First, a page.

Living in the French Alps by Wendy Hollands
Finalist 2010 Expatriate Writing Contest
French Alps
...When I first moved to this region, I presumed stranger was used solely for foreigners-strangers. But then a French friend who moved here years ago explained that nobody is considered a local here until the third generation of the family had been buried. I am united with other French people as an outsider and that is strangely comforting, for as homely as these mountains feel, the locals really do live a world away from the rest of us, benefiting from privileges they only ever reward each other with while the rest of us wait in line for bread. Some here called this world the La Clusaz mafia, but it is as transparent to me as I am to it. We share the same mountains but not the same social circle... Read more
Living in Prague as an Expat: The Times They Are a-Changin' by Sezin Koehler
Finalist 2010 Expatriate Writing Contest
Living in Prague
...A friend of mine called Prague a Milan Kundera pop-up book, with its gorgeous architecture, and the sense of enchantment that hangs over the city. Many a writer has found an unending source of inspiration here, and I am certainly one of them. Kafka wrote that Prague is like a little old lady with claws who grabs you and never lets you go, and I feel very much in her grasp. Every time I've fancied the thought of leaving here something extraordinary happens that forces me to reconsider. Like anywhere foreign, it can be very trying-even alienating-but there is so much beauty and wonder in Prague. Certainly enough to keep a person fascinated for the rest of their life... Read more
Living in Cancun: A Family Adventure by Ilana Long
Finalist 2010 Expatriate Writing Contest
Living in Mexico
...In the months that followed, our entire family was invited to celebrate many a child's birthday. We were surprised by the lavish preparations parents dedicated to these affairs for their 5-year-olds. Buffet tables were heaped high with carne asada and freshly caught snapper, barbecued in a bright orange, Mayan, tic-n-xic style. Parents danced—to the embarrassment of some of the young children— to the brazen, jaunty melodies of the hired mariachi band. Parents held down the tablecloths in the breezes that swept the palm trees and the powdery white sand at a beach party. The parties lasted hours, as guests dined, played, drank, and often languished long past midnight. This was a far cry from our previous Seattle party invitations, with the typical 2-hour time frame accompanied by strict instructions for parents to drop-off and pick up their kids on time. ... Read more
Living in New Delhi: Choose Your Own Adventures by Benjamin P. Rodgers
Finalist 2010 Expatriate Writing Contest
Living in New Delhi
...The memories that resonate most about living in Delhi relate to being on a busy street. School children pass by children of the same age who work as “ragpickers”—the descriptive term for people who collect bottles and paper for a pittance. Monkeys steal fruit out of the hands of unwary pedestrians and temple elephants walk down to the river to be washed. Cows wander, sniffing out snacks that they receive from piles of waste or benevolent street sellers. Army cadets march past MBA students leaning on their motorbikes, both reaching into their pockets to give change to an impoverished old lady.

When you step onto the street, you step into Indian culture. Street sellers and school children would ask friendly questions about our origins and our favorite cricketer. When lost, crowds would gather to help us find our way. As directions could not always be trusted—Indians find it hard to admit that they do not know an answer, preferring instead to gesture vaguely in an uncertain direction—crowd gatherings could happen several times in an afternoon. The advantage to staying far from tourist haunts is that hawkers and scam artists did not operate at our local hang outs, and people were curious and happy to interact with us. Hours could be spent wandering the backstreets, drinking with chai wallahs and learning about the diversity of life in Delhi... Read more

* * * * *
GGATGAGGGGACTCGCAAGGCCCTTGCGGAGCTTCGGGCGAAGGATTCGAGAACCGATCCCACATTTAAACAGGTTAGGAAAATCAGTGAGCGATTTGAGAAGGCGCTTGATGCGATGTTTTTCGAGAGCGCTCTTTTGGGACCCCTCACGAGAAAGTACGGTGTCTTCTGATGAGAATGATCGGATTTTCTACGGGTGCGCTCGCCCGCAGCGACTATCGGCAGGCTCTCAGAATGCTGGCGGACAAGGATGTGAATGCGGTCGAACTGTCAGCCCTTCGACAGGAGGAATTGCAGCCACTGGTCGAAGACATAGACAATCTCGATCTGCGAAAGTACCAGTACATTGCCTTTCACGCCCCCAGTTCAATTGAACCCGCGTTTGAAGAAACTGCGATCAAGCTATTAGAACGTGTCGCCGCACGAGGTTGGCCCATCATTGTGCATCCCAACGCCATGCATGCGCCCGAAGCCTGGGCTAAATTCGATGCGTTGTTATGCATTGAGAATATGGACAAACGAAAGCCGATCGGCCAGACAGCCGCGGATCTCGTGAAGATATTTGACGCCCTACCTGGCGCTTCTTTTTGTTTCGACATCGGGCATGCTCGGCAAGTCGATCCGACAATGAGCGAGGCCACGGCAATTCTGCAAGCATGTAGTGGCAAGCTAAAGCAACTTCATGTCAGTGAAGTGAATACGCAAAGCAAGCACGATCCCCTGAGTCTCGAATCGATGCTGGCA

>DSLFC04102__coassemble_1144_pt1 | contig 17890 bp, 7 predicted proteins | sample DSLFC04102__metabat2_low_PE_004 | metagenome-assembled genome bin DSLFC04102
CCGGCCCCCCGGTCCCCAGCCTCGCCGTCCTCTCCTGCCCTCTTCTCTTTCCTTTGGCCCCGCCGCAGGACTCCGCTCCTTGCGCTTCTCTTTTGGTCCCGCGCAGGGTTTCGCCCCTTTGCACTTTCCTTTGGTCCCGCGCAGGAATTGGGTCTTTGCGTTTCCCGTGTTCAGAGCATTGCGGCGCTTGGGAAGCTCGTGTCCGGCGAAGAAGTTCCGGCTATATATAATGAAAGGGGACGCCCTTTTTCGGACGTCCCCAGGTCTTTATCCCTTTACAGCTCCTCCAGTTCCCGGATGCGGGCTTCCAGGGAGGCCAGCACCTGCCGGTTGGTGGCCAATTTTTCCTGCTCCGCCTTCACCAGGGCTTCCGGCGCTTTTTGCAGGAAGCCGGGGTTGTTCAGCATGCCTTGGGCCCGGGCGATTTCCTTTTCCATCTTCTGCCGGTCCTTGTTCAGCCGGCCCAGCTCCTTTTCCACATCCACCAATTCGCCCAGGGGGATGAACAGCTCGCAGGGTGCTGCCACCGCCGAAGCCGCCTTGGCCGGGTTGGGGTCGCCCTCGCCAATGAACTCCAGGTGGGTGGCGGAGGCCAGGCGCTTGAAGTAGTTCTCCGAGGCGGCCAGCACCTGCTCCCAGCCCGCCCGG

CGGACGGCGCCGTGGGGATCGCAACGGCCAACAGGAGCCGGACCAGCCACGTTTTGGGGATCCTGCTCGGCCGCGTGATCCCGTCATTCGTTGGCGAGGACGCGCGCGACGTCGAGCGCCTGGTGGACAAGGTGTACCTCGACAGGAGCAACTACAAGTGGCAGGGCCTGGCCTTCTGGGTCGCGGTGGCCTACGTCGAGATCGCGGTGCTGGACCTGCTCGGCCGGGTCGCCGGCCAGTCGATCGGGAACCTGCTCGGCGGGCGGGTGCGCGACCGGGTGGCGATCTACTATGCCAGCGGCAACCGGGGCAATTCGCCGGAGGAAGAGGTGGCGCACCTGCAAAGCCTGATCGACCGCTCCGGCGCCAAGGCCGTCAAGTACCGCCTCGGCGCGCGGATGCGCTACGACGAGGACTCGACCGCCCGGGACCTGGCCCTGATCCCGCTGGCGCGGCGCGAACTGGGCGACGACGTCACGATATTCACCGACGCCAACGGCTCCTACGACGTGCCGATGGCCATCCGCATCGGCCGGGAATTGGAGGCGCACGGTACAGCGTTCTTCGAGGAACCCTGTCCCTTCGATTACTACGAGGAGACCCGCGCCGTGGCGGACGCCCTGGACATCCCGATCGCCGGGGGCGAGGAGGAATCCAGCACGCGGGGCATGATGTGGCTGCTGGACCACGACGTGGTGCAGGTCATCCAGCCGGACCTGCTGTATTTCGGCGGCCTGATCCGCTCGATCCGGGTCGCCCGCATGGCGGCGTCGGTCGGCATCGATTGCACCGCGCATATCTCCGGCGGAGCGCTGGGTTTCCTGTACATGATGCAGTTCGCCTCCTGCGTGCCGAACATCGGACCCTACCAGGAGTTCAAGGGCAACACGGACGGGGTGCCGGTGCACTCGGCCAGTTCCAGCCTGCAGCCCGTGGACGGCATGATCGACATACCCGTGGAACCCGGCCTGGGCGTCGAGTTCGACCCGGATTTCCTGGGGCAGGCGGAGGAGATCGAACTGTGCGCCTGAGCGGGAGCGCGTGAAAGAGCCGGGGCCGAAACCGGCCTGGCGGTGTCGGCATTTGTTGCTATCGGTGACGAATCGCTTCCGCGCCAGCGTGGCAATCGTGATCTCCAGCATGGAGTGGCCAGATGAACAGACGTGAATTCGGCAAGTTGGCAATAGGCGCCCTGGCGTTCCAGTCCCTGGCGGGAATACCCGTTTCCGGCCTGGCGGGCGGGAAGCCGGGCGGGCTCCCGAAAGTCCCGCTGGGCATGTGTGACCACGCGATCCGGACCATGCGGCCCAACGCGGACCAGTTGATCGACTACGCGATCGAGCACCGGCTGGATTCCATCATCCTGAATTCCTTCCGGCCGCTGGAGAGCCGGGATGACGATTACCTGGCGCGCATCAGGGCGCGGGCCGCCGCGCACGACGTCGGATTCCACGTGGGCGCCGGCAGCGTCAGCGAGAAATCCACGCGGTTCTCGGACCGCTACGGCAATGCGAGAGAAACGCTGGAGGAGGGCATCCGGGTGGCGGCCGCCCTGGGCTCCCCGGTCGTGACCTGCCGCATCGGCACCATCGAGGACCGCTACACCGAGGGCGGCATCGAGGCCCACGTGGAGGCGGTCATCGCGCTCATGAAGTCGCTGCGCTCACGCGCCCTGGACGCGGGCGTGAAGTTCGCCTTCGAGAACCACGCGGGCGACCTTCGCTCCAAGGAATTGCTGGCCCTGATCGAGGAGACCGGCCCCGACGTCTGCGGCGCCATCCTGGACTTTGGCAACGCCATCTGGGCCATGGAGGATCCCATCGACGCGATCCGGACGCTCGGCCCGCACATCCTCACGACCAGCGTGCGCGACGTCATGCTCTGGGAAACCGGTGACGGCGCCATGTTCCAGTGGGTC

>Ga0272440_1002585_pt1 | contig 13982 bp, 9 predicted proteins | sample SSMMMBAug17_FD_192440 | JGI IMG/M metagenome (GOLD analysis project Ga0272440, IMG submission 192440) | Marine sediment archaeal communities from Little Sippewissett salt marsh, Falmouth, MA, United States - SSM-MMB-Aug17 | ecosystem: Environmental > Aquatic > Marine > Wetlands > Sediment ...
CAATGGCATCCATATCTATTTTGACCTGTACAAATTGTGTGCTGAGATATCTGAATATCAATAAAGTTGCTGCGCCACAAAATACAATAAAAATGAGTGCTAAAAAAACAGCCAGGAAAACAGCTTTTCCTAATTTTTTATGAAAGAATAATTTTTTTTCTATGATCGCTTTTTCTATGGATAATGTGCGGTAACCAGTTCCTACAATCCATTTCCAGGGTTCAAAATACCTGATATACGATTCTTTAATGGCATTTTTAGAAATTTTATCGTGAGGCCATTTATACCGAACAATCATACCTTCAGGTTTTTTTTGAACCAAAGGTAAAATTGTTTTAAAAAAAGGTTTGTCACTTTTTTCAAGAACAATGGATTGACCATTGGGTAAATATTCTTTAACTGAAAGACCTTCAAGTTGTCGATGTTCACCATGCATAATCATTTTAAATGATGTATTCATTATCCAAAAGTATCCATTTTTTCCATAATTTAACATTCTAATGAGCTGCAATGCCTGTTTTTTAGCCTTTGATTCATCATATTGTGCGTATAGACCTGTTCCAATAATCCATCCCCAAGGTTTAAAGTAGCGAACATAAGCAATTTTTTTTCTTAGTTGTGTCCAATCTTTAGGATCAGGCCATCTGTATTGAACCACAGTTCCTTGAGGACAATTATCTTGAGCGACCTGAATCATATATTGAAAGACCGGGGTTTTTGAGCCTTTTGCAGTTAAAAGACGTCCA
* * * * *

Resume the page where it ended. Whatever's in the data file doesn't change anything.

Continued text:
Feeling Welcome in Japan by Nancy Penrose
Living in Japan
...When my husband scheduled a weeklong business trip to the Tokyo area, I leapt at the chance to go along and make use of his paid-for hotel room. I had concerns though: Would I be able to find my way around, not speaking or reading Japanese? I wondered how much English signage there would be in the excellent train and subway systems. And I wondered what would happen when I got out of a station and onto a street? I have a poor sense of direction and can easily get turned around even with a map. Would I feel welcome, a 6-foot, red-haired, middle-aged Western woman on her own in Tokyo? I’ve been traveling or living in foreign countries since I was four years old, and I have experienced the spectrum of reactions: from curiosity to hostility, from aggressiveness to kindness, from disdain to welcome. What would I find in the Japan of 2010?... Read more
Island Fever in Okinawa by Mary Richardson
Finalist 2010 Expatriate Writing Contest
Okinawa, Japan
...Okinawa is a unique place in the world to witness the dynamic interplay of both Eastern and Western culture. The U.S. has maintained a presence on the island since the end of World War II, and as many as 50,000 Americans reside here at any one time.

One might assume that vast American presence “waters down” the foreignness of the island. On the contrary, it stimulates a unique hybrid way of life. Hundreds of children born here grow up bilingual, practice traditions from two distinct cultures, and develop an awareness of diversity from a young age... Read more